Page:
Journal of South Asian Literature. v 11, V. 11 ( 1976) p. 223.


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Chetan Karnani

THE POETRY OF NISSIM EZEKIEL

A brief overview

For most Indo-AngIian poets, poetry tends to go to two extremes. Either it is bourgeoise dream or bohemian practiceJ Ezekiel has avoided both extremes by refusing either to wallow in sloppy sentiment or by becoming a full-time poet in the art for art's sake traditiono Instead, he has followed a healthy mean between these two extremes.

As an urban poet, he has successfully translated Bombay's bogus hurly-burly into his poetry. He does this with devastating irony in The Unfinished Man. The city-dweller finds a fine image for his mechanical movement and habitual actions: "He knows the broken roads and moves / In circles tracked within his head."^- In terms of Gestalt psychology, he explores the wide chasm between his geographical and perceptual environment. The citizen artist feels uneasy in his actual environment:

At dawn he never sees the skies which, silently, are born again. Nor feels the shadows of the night Recline their fingers on his eyes. He welcomes neither sun nor rain» His landscape has no depth or height.

It is for this reason that he appeals to the city -- to use the phrase of Michael Garman -- as "the purgatory before blessedness,"3 "The city like a passion burns," while the poor protagonist gets conditioned to the city's vulgar noiseSc Here, Ezekiel makes a fine use of "the shifting of perspective" technique^ Just as Yeats was reminded of "The Lake Isle of Innisfree," while walking on the "grey pavements" in London, in the same way, Ezekiel nostalgically recalls the countryside while he is busy with the "kindred clamour close at hand": "He dreams of morning walks alone, / And floating on a wave of sand." In this way, Ezekiet manages to create a picture of a man who wants to run away from the city's turmoil but does not know how he should do it. Hence, he keeps daydreaming about "beach and stone and tree. n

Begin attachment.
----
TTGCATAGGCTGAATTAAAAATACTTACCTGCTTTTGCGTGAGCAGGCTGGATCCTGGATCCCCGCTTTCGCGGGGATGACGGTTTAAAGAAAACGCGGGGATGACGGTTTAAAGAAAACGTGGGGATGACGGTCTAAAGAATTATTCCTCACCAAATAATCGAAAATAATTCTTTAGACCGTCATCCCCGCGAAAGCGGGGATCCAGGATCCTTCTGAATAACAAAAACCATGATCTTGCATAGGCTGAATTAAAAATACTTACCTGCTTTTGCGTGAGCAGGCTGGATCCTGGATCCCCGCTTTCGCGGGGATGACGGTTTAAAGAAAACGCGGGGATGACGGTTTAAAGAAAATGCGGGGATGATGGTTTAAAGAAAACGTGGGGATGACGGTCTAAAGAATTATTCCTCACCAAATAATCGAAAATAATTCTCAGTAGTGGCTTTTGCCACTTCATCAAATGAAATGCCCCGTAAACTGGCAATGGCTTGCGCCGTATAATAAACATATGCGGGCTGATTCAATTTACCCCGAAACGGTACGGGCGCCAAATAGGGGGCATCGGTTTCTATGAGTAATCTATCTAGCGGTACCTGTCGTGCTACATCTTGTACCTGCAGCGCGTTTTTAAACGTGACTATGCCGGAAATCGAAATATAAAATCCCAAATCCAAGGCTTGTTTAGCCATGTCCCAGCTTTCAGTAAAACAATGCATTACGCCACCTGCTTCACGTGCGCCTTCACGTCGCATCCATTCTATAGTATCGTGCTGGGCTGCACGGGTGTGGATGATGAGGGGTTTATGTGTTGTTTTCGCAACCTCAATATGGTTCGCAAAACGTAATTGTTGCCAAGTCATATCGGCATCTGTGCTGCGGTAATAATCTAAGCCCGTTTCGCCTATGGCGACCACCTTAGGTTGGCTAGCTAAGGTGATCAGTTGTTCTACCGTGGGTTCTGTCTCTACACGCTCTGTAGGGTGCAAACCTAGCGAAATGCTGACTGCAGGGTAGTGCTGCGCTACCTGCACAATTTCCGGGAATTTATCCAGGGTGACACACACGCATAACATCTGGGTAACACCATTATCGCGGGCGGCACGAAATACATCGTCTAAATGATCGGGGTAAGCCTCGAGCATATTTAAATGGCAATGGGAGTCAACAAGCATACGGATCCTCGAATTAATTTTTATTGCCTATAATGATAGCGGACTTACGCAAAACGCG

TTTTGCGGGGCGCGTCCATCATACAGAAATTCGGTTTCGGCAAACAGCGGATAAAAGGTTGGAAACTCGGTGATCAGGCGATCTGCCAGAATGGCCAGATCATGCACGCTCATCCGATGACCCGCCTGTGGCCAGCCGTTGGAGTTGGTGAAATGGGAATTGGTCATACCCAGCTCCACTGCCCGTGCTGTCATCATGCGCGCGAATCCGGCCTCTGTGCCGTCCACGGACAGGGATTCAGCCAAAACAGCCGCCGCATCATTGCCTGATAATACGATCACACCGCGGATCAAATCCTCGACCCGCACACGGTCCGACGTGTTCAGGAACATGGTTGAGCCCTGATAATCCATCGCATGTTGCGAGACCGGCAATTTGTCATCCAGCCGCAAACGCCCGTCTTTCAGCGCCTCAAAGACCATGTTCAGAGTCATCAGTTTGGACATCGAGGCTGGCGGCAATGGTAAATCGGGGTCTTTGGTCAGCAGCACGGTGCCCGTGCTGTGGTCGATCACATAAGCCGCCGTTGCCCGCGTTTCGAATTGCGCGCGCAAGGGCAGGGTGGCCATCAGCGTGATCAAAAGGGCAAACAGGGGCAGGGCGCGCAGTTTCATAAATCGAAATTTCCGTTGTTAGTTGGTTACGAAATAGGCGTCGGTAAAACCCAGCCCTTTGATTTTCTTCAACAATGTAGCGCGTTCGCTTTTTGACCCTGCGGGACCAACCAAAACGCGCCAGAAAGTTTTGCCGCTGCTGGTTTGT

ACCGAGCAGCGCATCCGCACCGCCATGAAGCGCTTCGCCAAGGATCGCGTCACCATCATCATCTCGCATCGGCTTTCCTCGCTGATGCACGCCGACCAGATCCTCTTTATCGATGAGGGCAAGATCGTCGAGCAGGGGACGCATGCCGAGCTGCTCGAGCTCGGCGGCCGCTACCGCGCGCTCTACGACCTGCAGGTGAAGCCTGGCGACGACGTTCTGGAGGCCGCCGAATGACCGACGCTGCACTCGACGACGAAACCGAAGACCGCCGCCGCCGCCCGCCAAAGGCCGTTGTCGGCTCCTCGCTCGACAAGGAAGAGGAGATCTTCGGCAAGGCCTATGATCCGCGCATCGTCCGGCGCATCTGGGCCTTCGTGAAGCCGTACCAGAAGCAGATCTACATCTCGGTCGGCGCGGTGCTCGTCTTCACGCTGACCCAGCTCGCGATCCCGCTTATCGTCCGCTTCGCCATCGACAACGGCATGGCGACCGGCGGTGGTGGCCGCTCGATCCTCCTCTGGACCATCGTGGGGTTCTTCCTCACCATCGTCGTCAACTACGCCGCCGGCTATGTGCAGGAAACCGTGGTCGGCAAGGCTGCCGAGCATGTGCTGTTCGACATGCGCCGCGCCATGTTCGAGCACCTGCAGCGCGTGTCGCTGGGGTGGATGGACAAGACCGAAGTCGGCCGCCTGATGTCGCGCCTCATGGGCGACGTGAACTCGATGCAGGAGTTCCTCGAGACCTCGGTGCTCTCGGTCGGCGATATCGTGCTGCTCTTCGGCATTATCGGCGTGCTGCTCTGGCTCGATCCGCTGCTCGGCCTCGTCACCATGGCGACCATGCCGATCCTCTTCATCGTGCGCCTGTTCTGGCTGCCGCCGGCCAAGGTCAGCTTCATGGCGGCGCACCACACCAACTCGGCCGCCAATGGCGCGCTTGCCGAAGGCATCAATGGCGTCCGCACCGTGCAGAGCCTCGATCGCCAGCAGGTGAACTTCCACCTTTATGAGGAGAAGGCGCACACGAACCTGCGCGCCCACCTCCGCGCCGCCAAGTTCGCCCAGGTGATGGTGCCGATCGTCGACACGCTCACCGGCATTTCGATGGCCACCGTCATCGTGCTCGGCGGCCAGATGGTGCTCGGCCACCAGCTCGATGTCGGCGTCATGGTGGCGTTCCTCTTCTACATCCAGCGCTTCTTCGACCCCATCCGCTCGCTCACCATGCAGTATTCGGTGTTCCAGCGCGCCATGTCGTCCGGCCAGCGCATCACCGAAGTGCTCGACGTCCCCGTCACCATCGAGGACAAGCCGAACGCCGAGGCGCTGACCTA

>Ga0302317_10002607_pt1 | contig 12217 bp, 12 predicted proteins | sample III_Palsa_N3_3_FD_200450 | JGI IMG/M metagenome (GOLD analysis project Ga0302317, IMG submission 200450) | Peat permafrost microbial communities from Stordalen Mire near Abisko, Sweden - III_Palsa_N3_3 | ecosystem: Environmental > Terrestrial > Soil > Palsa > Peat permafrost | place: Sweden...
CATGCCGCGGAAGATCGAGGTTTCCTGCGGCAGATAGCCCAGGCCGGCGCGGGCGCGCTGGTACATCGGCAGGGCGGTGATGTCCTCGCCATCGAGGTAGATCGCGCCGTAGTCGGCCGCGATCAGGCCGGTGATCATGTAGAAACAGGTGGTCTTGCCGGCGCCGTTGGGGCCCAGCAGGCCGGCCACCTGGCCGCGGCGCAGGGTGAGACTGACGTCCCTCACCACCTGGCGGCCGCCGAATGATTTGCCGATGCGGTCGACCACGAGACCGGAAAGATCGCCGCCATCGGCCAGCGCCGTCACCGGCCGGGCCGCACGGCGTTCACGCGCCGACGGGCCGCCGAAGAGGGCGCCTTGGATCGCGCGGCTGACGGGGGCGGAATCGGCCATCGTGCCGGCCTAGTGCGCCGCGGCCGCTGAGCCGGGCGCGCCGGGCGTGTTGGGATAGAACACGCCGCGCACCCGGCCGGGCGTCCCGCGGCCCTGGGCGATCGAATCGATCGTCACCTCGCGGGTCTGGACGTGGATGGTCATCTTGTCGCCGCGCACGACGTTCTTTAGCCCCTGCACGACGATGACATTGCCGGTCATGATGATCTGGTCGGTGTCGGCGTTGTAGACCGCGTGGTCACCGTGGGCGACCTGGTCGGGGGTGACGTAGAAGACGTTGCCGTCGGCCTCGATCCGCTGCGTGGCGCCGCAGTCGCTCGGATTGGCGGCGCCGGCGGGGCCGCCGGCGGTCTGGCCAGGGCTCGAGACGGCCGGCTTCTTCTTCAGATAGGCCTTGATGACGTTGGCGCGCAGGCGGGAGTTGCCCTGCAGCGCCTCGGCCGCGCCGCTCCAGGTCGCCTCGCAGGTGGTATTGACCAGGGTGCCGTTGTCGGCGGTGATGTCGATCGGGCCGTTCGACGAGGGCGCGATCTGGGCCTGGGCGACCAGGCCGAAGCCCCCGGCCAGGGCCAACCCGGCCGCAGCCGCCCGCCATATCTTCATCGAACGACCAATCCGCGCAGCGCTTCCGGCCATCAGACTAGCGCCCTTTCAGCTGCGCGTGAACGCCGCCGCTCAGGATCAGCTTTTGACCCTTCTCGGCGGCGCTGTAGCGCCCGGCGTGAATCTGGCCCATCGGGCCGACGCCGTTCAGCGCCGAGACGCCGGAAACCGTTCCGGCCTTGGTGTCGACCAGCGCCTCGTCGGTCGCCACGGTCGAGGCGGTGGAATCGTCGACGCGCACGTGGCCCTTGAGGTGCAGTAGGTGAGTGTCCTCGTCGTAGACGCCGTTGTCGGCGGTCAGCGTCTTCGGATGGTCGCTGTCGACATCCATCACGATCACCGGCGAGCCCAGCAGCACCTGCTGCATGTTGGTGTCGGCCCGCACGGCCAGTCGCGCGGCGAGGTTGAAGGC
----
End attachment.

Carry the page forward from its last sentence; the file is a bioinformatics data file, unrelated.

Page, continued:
Few Indo-AngIian poets have shown the ability to organize their experience into words as competently as Ezekiel has done. Unlike other amateurs of verse, he has shown remarkable dedication to his art. In this, he has believed in Yeats's dictum that poets, like women, "must labour to be beautiful."4 Ezekiel rightly says that "the best poets wait for words," like an ornithologist sitting in silence by the flowing river or like a lover waiting for his beloved till she



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